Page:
Amazon Exclusive: Elizabeth Gilbert Interviews Ann Patchett
Elizabeth Gilbert is the author of the #1 New York Times bestseller, Eat, Pray, Love, as well as the short story collection Pilgrims—a
finalist for the PEN/Hemingway Award, and winner of the 1999 John C.
Zacharis First Book Award from Ploughshares. A Pushcart Prize winner and
National Magazine Award-nominated journalist, she works as
writer-at-large for GQ.
As your close personal friend, I happen to know that you traveled to
the Amazon to conduct research for this novel, and that you sort of
hated the Amazon--can you share a little about that?
I absolutely loved the Amazon for four days. It was gorgeous and
unfamiliar and deeply fascinating. Unfortunately, I stayed there for
ten days. There are a lot of insects in the Amazon, a lot of mud,
surprisingly few vegetables, too many snakes. You can’t go anywhere by
yourself, which makes sense if you don’t know the terrain, but I enjoy
going places by myself. I can see how great it would be for a very
short visit, and how great it would be if you lived there and had
figured out what was and wasn’t going to kill you, but the interim
length of time isn’t great.
EG: Didn't I hear
that you have a sort of magical story about a friend who is also a
writer, who was also once going to write a book about the Amazon? Can
you share this miraculous tale? Also, is your writer friend pretty?
This friend of mine, who happens to be you, is gorgeous, and much
taller in real life. Yes, you were writing a novel about the Amazon,
and then you decided not to write a novel about the Amazon, and then I
started writing a novel about the Amazon, and later when we compared
notes (your book dismissed, mine halfway finished) they had remarkably
similar story lines, to the point of being eerie. I thought this must
be because it was an incredibly banal idea and we had both come up with a
generic Amazon novel, but then you told me that ideas fly around
looking for homes, and when the idea hadn’t worked out with you it came
to me. If this is true I think your name should be on the cover. It
would increase sales significantly.
EG: Readers of your prior work--particularly the luminous Bel Canto--will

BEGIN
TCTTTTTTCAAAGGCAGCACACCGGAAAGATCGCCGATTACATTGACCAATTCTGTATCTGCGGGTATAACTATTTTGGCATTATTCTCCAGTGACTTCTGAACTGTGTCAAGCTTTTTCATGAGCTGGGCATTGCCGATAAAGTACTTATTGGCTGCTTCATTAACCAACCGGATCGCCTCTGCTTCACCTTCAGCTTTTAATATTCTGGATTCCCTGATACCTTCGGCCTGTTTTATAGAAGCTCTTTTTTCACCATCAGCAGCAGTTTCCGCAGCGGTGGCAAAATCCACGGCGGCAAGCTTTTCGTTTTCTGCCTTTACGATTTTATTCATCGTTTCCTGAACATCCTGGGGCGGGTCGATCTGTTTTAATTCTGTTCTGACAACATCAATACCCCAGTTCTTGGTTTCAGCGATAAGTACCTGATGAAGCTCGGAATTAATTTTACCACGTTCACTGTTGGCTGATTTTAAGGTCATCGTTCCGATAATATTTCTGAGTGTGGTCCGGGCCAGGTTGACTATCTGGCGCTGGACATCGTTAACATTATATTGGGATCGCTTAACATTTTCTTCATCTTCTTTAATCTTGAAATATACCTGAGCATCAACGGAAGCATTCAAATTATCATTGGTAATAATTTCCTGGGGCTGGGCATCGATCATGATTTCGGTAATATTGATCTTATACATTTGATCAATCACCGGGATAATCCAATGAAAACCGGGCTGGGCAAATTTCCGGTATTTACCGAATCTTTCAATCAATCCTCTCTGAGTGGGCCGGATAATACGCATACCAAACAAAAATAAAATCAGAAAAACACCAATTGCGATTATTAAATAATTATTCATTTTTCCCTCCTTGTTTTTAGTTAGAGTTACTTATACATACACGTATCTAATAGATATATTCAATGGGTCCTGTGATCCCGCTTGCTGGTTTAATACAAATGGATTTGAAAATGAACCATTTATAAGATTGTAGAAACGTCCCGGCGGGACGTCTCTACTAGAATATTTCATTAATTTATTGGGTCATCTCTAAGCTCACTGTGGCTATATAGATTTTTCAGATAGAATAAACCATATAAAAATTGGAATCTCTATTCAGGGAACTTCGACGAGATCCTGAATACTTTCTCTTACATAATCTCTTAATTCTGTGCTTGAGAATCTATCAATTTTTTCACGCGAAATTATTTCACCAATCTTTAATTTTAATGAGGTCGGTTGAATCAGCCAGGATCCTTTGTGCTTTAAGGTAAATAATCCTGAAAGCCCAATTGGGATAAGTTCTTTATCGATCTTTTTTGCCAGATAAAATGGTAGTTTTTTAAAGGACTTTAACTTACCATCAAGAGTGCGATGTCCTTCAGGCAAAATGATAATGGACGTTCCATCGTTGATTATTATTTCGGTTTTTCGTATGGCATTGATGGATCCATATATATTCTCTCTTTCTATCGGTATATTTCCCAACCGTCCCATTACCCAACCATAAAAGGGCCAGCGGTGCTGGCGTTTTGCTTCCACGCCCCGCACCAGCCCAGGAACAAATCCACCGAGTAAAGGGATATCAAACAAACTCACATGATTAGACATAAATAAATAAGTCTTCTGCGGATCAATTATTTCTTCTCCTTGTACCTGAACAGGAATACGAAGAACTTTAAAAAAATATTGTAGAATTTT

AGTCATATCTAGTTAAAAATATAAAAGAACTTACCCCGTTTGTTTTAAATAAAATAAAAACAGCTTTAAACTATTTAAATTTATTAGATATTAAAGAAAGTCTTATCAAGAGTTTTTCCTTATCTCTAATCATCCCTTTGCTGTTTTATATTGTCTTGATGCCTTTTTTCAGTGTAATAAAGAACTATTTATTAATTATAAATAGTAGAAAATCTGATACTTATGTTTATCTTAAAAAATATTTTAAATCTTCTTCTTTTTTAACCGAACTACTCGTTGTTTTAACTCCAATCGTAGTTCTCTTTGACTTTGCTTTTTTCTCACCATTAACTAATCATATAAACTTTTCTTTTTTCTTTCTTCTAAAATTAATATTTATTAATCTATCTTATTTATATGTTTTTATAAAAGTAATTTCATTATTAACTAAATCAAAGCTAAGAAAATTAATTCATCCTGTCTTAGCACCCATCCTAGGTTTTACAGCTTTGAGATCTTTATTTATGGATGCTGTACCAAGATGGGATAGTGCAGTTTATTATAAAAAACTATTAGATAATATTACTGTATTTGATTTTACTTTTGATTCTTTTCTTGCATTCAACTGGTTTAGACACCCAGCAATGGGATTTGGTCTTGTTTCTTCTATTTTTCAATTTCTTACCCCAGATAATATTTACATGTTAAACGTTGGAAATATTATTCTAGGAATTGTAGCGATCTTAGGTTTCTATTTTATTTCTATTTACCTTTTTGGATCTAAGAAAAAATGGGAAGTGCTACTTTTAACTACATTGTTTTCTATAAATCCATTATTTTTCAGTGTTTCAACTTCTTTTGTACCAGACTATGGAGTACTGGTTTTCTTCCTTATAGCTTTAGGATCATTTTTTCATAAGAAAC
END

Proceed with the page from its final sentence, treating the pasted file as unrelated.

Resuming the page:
be delighted to see that opera makes an appearance in this novel, as
well. In fact, one of the most dramatic scenes in the book takes place
at the opera. Is that a wink and a nod to loyal readers, or just an
expression of your own deep and abiding musical passions?
It’s a wink and a nod to Werner Herzog and his brilliant Amazon film
“Fitzcarraldo” which opens at the opera house in Manaus where the
aforementioned scene takes place. I had very little experience with
opera when I wrote Bel Canto, and since then it’s become a huge
part of my life. It was fun to write a scene set at the opera now that
I know what I’m talking about.
EG: State of Wonder
a rollicking adventure story, full of peril and bravery and
death-defying action. I personally know you to be a homebody who likes
to bake muffins for neighbors. How the heck did you pull off this
wildness so convincingly? Was it as invigorating to write as it is to
AP: Ah, the life of the mind. All the
adventure I need I can dream up in my kitchen. I love writing outside
of my own experience, making imaginary worlds. If I wrote novels based
on my own life I would not be making a living at this. I also love to
write a strong plot. I want things to happen in my books, I want to be
thrilled. I always think about Raymond Chandler. I’m sure I’m getting
the phrasing wrong but the general idea is that when things get slow,
bring in a man with a gun. If you can’t find a gun, a poison arrow
works just as well.
EG: The cover is a work of beauty. Authors are not always so lucky. Tell us how you managed such a miracle?
When I first started writing this book, I came downstairs one night and
found my husband listening to “Horowitz at Carnegie Hall”. The album
cover has a very lush filigreed border. I had two thoughts: first, I
have an amazing husband who thankfully held onto his Horowitz LPs;
second, that the album cover had the exact the feeling I wanted for my
book--half jungle, half Baroque period. When I was finished writing the
novel I sent the album to my editor, who sent it to the art department.
They understood exactly what I was talking about.